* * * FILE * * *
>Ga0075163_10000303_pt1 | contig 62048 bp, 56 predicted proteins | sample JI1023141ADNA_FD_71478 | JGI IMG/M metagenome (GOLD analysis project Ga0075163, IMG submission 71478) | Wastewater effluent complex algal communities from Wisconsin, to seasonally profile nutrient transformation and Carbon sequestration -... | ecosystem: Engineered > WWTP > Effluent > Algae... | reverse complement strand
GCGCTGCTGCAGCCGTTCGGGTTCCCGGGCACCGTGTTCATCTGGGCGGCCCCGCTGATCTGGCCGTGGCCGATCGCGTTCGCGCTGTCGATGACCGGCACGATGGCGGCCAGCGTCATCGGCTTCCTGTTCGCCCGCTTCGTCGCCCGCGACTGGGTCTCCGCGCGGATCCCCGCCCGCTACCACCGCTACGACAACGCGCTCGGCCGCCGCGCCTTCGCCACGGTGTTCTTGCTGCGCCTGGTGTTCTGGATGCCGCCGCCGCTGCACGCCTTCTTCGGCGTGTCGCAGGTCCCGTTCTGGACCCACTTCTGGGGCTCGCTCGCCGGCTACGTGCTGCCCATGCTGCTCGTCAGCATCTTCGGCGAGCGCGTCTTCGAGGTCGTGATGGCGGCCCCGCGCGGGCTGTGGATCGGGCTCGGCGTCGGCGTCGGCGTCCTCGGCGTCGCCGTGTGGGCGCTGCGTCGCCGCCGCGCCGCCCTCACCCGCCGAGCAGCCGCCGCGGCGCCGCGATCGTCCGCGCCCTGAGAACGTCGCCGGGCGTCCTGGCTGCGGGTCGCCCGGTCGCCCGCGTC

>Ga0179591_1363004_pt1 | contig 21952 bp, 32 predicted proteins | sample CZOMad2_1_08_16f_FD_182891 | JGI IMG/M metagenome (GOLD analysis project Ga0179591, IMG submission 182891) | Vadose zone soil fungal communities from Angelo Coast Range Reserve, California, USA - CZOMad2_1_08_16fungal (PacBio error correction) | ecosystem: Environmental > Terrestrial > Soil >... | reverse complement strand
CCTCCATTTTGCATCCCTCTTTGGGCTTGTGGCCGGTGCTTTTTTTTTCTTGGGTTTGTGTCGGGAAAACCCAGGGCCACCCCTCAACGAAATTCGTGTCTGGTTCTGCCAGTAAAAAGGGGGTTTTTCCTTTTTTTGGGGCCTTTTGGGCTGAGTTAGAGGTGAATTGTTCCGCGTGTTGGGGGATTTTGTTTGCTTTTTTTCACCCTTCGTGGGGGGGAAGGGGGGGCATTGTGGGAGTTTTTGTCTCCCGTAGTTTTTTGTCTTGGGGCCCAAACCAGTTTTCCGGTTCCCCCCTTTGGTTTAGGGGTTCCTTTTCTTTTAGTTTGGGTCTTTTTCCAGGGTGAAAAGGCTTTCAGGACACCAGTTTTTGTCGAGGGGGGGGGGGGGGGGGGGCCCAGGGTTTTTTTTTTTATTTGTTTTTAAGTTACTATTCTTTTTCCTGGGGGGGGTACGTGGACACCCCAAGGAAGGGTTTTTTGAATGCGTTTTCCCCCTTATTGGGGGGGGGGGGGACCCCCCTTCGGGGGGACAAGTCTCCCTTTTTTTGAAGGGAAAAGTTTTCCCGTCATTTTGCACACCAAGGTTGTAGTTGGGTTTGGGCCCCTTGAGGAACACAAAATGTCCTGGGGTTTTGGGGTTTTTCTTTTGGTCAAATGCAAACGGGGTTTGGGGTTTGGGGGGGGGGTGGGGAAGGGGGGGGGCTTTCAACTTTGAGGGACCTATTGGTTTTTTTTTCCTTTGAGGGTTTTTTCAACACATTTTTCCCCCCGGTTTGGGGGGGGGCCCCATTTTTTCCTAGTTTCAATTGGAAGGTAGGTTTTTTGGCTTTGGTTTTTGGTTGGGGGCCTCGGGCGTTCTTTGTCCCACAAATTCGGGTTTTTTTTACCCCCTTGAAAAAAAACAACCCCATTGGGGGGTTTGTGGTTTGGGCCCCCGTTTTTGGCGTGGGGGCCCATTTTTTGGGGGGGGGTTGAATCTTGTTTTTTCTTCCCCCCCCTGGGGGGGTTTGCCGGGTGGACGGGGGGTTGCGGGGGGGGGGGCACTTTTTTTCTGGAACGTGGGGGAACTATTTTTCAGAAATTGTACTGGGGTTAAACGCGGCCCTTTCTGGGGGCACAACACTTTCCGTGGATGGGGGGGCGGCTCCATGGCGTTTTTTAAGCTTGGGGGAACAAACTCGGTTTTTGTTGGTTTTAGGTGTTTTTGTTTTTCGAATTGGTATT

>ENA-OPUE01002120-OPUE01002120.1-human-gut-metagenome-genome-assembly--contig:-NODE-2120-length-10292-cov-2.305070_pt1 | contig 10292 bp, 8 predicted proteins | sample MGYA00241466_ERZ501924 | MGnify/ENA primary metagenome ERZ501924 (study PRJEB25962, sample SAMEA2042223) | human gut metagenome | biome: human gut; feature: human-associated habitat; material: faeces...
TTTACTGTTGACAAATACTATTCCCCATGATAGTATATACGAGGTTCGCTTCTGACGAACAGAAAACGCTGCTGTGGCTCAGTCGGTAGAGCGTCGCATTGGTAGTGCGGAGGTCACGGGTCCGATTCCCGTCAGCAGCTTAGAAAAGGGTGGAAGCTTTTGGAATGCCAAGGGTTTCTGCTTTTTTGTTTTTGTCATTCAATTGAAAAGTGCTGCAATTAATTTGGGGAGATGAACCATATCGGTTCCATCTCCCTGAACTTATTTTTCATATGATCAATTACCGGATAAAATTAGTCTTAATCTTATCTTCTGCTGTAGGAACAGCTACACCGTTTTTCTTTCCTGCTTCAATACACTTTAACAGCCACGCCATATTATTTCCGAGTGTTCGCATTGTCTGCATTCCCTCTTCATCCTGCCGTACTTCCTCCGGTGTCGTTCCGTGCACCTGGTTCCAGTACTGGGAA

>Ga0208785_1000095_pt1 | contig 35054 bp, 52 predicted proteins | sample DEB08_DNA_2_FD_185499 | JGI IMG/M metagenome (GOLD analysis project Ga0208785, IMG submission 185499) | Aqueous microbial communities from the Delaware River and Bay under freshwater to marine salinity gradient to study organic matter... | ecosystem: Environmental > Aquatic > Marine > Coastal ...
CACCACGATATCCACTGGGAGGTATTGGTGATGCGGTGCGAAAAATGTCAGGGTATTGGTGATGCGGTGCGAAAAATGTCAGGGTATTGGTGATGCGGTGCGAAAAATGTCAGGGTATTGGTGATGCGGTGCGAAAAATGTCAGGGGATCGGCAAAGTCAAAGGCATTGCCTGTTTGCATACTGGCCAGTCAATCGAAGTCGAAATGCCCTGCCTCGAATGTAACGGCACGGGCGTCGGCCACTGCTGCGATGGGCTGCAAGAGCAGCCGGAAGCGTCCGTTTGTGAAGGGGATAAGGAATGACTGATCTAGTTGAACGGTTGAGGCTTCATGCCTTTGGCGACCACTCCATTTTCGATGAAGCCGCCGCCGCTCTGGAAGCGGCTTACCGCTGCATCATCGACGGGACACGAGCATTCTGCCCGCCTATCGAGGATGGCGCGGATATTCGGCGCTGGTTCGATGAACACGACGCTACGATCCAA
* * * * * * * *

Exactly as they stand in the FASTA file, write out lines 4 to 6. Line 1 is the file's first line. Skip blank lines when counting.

CCTCCATTTTGCATCCCTCTTTGGGCTTGTGGCCGGTGCTTTTTTTTTCTTGGGTTTGTGTCGGGAAAACCCAGGGCCACCCCTCAACGAAATTCGTGTCTGGTTCTGCCAGTAAAAAGGGGGTTTTTCCTTTTTTTGGGGCCTTTTGGGCTGAGTTAGAGGTGAATTGTTCCGCGTGTTGGGGGATTTTGTTTGCTTTTTTTCACCCTTCGTGGGGGGGAAGGGGGGGCATTGTGGGAGTTTTTGTCTCCCGTAGTTTTTTGTCTTGGGGCCCAAACCAGTTTTCCGGTTCCCCCCTTTGGTTTAGGGGTTCCTTTTCTTTTAGTTTGGGTCTTTTTCCAGGGTGAAAAGGCTTTCAGGACACCAGTTTTTGTCGAGGGGGGGGGGGGGGGGGGGCCCAGGGTTTTTTTTTTTATTTGTTTTTAAGTTACTATTCTTTTTCCTGGGGGGGGTACGTGGACACCCCAAGGAAGGGTTTTTTGAATGCGTTTTCCCCCTTATTGGGGGGGGGGGGGACCCCCCTTCGGGGGGACAAGTCTCCCTTTTTTTGAAGGGAAAAGTTTTCCCGTCATTTTGCACACCAAGGTTGTAGTTGGGTTTGGGCCCCTTGAGGAACACAAAATGTCCTGGGGTTTTGGGGTTTTTCTTTTGGTCAAATGCAAACGGGGTTTGGGGTTTGGGGGGGGGGTGGGGAAGGGGGGGGGCTTTCAACTTTGAGGGACCTATTGGTTTTTTTTTCCTTTGAGGGTTTTTTCAACACATTTTTCCCCCCGGTTTGGGGGGGGGCCCCATTTTTTCCTAGTTTCAATTGGAAGGTAGGTTTTTTGGCTTTGGTTTTTGGTTGGGGGCCTCGGGCGTTCTTTGTCCCACAAATTCGGGTTTTTTTTACCCCCTTGAAAAAAAACAACCCCATTGGGGGGTTTGTGGTTTGGGCCCCCGTTTTTGGCGTGGGGGCCCATTTTTTGGGGGGGGGTTGAATCTTGTTTTTTCTTCCCCCCCCTGGGGGGGTTTGCCGGGTGGACGGGGGGTTGCGGGGGGGGGGGCACTTTTTTTCTGGAACGTGGGGGAACTATTTTTCAGAAATTGTACTGGGGTTAAACGCGGCCCTTTCTGGGGGCACAACACTTTCCGTGGATGGGGGGGCGGCTCCATGGCGTTTTTTAAGCTTGGGGGAACAAACTCGGTTTTTGTTGGTTTTAGGTGTTTTTGTTTTTCGAATTGGTATT

>ENA-OPUE01002120-OPUE01002120.1-human-gut-metagenome-genome-assembly--contig:-NODE-2120-length-10292-cov-2.305070_pt1 | contig 10292 bp, 8 predicted proteins | sample MGYA00241466_ERZ501924 | MGnify/ENA primary metagenome ERZ501924 (study PRJEB25962, sample SAMEA2042223) | human gut metagenome | biome: human gut; feature: human-associated habitat; material: faeces...
TTTACTGTTGACAAATACTATTCCCCATGATAGTATATACGAGGTTCGCTTCTGACGAACAGAAAACGCTGCTGTGGCTCAGTCGGTAGAGCGTCGCATTGGTAGTGCGGAGGTCACGGGTCCGATTCCCGTCAGCAGCTTAGAAAAGGGTGGAAGCTTTTGGAATGCCAAGGGTTTCTGCTTTTTTGTTTTTGTCATTCAATTGAAAAGTGCTGCAATTAATTTGGGGAGATGAACCATATCGGTTCCATCTCCCTGAACTTATTTTTCATATGATCAATTACCGGATAAAATTAGTCTTAATCTTATCTTCTGCTGTAGGAACAGCTACACCGTTTTTCTTTCCTGCTTCAATACACTTTAACAGCCACGCCATATTATTTCCGAGTGTTCGCATTGTCTGCATTCCCTCTTCATCCTGCCGTACTTCCTCCGGTGTCGTTCCGTGCACCTGGTTCCAGTACTGGGAA